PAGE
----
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A Less Personal Computer

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Google Chrome

Jason Schneider

In Web parlance, "chrome" is the part of the browser that surrounds the page: the address bar, the "Back" button, and those all-important bookmarks. Chrome is also the name of the Web browser that Google introduced back in September 2008, and--adding to the confusion--Chrome OS is the name of a new operating system that Google announced in July 2009 and expects to ship later this year.

The naming scheme is no accident. It reflects Google's ambition to create an operating system that is all but indistinguishable from the browser. Gone will be the normal files, directories, and applications. Instead, Chrome OS will put Google's cloud computing infrastructure--services and applications delivered over the Internet from its vast array of servers--at the heart of practically everything you do. Within a few years, Chrome OS could become the planet's simplest, fastest, and safest environment for personal computing. But there's a catch: it will also make Google the gatekeeper of your personal information. It could let Google delve further into your data to make its online advertising business more profitable than ever.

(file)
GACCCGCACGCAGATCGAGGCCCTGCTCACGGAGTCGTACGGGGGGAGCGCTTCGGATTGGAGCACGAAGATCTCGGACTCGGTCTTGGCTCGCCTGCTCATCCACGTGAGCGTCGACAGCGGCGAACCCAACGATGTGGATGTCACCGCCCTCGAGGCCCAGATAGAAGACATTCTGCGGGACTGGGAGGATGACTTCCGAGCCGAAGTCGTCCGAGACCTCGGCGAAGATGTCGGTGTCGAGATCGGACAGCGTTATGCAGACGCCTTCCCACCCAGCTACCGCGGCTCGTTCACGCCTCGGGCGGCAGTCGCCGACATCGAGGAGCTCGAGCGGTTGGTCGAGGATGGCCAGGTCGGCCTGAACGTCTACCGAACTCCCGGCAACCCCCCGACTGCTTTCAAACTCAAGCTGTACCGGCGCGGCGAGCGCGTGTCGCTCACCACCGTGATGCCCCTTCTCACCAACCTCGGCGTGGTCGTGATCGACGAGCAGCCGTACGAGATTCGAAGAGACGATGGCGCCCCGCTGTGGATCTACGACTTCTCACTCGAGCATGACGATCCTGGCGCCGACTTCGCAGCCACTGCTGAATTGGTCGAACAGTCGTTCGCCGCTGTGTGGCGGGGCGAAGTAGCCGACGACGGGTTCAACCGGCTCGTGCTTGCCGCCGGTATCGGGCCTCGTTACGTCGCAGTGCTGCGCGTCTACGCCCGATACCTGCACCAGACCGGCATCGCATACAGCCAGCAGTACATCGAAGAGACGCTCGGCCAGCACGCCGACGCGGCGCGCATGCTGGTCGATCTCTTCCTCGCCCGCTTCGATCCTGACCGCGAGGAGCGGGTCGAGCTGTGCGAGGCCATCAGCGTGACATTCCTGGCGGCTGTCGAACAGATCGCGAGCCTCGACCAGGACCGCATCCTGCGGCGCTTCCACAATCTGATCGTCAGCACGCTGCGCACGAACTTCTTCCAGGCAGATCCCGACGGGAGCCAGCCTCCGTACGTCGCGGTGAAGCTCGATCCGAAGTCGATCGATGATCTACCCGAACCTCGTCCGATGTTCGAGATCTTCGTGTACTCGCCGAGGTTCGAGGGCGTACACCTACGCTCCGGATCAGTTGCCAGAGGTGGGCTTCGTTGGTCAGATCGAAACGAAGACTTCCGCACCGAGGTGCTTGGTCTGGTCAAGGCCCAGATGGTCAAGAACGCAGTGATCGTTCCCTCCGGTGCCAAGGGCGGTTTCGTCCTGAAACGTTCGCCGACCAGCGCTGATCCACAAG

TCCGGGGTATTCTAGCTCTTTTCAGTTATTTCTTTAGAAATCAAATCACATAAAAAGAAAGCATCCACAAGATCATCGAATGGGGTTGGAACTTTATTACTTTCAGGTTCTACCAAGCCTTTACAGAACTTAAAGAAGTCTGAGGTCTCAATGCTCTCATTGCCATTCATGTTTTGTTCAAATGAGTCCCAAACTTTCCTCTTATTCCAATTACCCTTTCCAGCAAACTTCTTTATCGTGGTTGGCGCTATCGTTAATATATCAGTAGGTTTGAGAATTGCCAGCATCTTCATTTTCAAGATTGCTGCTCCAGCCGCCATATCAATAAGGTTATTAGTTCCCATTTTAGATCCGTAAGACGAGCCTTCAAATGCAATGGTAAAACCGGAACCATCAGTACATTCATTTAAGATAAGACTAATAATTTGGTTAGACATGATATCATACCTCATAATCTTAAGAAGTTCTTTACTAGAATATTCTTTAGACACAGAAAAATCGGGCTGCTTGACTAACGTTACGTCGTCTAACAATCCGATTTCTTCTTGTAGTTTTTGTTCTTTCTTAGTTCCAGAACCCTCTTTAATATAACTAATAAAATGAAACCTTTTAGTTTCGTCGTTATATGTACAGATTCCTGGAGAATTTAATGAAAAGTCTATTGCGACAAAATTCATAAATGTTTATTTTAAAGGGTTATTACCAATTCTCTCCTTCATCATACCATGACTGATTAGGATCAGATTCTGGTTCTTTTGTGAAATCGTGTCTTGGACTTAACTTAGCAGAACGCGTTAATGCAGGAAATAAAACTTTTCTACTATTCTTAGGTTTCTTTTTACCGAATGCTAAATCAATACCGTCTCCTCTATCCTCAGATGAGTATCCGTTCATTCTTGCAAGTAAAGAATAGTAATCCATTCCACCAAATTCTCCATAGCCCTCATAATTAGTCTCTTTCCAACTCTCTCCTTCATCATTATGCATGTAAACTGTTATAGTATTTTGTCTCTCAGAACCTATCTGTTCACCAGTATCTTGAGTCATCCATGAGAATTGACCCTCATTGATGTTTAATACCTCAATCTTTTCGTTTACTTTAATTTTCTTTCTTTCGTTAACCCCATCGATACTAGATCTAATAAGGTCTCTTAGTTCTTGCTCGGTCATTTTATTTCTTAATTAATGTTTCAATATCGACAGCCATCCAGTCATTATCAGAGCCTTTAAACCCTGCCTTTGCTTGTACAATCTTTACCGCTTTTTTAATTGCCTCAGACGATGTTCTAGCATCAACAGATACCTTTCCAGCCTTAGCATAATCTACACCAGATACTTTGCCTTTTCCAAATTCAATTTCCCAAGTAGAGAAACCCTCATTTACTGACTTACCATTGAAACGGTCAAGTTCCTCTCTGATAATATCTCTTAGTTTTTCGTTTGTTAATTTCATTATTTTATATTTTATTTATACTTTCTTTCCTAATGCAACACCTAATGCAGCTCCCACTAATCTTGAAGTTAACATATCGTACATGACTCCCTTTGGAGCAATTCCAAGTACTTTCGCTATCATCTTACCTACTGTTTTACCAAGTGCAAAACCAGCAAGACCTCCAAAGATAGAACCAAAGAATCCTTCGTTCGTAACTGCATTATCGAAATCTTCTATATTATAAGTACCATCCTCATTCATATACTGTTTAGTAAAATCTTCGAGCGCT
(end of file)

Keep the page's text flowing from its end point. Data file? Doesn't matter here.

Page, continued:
Chrome OS represents a radical new direction for computers. Today's major operating systems--Windows, Mac OS, and Linux--are all based on the 1980s model of the workstation. They're designed to run on powerful hardware, storing all the user's data and programs on a nearby hard drive. Even the Web, as invented in 1989 by Tim Berners-Lee, was merely an extension of this computing model--a better tool for finding data on the network and bringing it to your computer. But people don't use their computers that way anymore. At least, not people running popular Internet applications like Facebook, Gmail, and YouTube. When you use these applications, your data is stored in some distant data center--it's crunched in the cloud, and only copied to your computer for viewing.

From Technology Review
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